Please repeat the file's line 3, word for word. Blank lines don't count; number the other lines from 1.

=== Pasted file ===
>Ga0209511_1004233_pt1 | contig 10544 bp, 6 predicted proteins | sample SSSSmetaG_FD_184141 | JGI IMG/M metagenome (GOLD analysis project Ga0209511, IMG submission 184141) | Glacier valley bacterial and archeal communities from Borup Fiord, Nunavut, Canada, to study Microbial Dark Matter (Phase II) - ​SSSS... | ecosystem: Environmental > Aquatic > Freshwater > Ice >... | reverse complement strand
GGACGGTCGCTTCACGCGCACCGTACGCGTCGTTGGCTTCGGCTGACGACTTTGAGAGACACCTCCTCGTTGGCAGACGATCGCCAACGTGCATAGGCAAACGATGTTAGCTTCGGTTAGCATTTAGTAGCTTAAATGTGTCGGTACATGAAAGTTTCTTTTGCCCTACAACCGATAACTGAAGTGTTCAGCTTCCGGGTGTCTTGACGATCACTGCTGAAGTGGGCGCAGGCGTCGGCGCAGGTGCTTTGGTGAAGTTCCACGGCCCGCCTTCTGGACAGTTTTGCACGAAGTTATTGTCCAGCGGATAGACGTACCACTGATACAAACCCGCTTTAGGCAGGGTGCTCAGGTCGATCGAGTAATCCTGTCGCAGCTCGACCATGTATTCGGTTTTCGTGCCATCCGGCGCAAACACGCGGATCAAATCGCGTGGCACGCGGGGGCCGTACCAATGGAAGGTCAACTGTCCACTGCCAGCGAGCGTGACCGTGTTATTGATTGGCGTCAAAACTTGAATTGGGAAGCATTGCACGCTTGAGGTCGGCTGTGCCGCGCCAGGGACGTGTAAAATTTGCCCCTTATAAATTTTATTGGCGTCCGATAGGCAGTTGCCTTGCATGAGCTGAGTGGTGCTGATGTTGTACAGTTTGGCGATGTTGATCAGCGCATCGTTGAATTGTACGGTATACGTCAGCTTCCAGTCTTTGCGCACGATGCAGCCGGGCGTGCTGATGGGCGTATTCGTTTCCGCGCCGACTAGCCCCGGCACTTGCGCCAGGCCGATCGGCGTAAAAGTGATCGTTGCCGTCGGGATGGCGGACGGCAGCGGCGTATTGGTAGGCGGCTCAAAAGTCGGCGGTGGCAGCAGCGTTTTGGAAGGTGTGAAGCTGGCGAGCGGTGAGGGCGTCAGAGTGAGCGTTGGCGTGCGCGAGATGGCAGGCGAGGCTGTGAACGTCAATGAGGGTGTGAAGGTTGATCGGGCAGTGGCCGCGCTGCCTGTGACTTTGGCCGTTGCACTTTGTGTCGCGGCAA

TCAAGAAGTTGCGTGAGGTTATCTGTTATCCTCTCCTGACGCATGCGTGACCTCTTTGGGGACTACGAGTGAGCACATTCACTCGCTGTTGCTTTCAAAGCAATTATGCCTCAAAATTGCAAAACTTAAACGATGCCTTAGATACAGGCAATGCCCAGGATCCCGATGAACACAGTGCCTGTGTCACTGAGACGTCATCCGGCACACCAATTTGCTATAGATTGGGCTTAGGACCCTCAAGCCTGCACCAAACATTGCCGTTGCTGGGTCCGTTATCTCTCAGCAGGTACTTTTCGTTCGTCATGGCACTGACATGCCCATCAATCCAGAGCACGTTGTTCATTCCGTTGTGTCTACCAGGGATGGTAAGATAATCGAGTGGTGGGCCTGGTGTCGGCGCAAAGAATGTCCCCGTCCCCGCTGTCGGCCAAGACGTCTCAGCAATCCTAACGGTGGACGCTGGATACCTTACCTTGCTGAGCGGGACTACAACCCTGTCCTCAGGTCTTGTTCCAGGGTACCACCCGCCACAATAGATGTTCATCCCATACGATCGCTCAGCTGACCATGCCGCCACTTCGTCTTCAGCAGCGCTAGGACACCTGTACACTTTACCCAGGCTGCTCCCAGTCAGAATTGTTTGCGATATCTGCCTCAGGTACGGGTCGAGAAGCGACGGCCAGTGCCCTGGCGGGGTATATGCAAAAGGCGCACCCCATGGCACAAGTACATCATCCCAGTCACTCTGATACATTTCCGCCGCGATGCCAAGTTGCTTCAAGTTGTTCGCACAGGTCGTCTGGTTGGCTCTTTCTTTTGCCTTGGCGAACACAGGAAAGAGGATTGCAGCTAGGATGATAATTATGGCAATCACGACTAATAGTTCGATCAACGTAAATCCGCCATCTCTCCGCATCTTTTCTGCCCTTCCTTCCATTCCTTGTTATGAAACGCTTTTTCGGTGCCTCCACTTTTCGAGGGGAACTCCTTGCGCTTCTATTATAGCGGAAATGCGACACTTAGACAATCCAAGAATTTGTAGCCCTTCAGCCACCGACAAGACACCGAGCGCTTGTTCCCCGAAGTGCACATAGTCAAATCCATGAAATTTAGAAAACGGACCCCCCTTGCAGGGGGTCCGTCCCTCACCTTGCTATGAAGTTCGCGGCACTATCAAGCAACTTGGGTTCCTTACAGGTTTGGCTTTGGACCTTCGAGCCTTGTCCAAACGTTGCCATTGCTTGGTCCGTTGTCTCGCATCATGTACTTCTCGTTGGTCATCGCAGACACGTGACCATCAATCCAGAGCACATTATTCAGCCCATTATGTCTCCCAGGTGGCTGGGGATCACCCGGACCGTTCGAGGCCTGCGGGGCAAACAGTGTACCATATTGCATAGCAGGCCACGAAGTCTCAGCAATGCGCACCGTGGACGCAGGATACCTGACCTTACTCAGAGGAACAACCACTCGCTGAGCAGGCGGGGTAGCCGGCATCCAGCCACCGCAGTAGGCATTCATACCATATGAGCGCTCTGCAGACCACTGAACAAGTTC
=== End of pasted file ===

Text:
TCAAGAAGTTGCGTGAGGTTATCTGTTATCCTCTCCTGACGCATGCGTGACCTCTTTGGGGACTACGAGTGAGCACATTCACTCGCTGTTGCTTTCAAAGCAATTATGCCTCAAAATTGCAAAACTTAAACGATGCCTTAGATACAGGCAATGCCCAGGATCCCGATGAACACAGTGCCTGTGTCACTGAGACGTCATCCGGCACACCAATTTGCTATAGATTGGGCTTAGGACCCTCAAGCCTGCACCAAACATTGCCGTTGCTGGGTCCGTTATCTCTCAGCAGGTACTTTTCGTTCGTCATGGCACTGACATGCCCATCAATCCAGAGCACGTTGTTCATTCCGTTGTGTCTACCAGGGATGGTAAGATAATCGAGTGGTGGGCCTGGTGTCGGCGCAAAGAATGTCCCCGTCCCCGCTGTCGGCCAAGACGTCTCAGCAATCCTAACGGTGGACGCTGGATACCTTACCTTGCTGAGCGGGACTACAACCCTGTCCTCAGGTCTTGTTCCAGGGTACCACCCGCCACAATAGATGTTCATCCCATACGATCGCTCAGCTGACCATGCCGCCACTTCGTCTTCAGCAGCGCTAGGACACCTGTACACTTTACCCAGGCTGCTCCCAGTCAGAATTGTTTGCGATATCTGCCTCAGGTACGGGTCGAGAAGCGACGGCCAGTGCCCTGGCGGGGTATATGCAAAAGGCGCACCCCATGGCACAAGTACATCATCCCAGTCACTCTGATACATTTCCGCCGCGATGCCAAGTTGCTTCAAGTTGTTCGCACAGGTCGTCTGGTTGGCTCTTTCTTTTGCCTTGGCGAACACAGGAAAGAGGATTGCAGCTAGGATGATAATTATGGCAATCACGACTAATAGTTCGATCAACGTAAATCCGCCATCTCTCCGCATCTTTTCTGCCCTTCCTTCCATTCCTTGTTATGAAACGCTTTTTCGGTGCCTCCACTTTTCGAGGGGAACTCCTTGCGCTTCTATTATAGCGGAAATGCGACACTTAGACAATCCAAGAATTTGTAGCCCTTCAGCCACCGACAAGACACCGAGCGCTTGTTCCCCGAAGTGCACATAGTCAAATCCATGAAATTTAGAAAACGGACCCCCCTTGCAGGGGGTCCGTCCCTCACCTTGCTATGAAGTTCGCGGCACTATCAAGCAACTTGGGTTCCTTACAGGTTTGGCTTTGGACCTTCGAGCCTTGTCCAAACGTTGCCATTGCTTGGTCCGTTGTCTCGCATCATGTACTTCTCGTTGGTCATCGCAGACACGTGACCATCAATCCAGAGCACATTATTCAGCCCATTATGTCTCCCAGGTGGCTGGGGATCACCCGGACCGTTCGAGGCCTGCGGGGCAAACAGTGTACCATATTGCATAGCAGGCCACGAAGTCTCAGCAATGCGCACCGTGGACGCAGGATACCTGACCTTACTCAGAGGAACAACCACTCGCTGAGCAGGCGGGGTAGCCGGCATCCAGCCACCGCAGTAGGCATTCATACCATATGAGCGCTCTGCAGACCACTGAACAAGTTC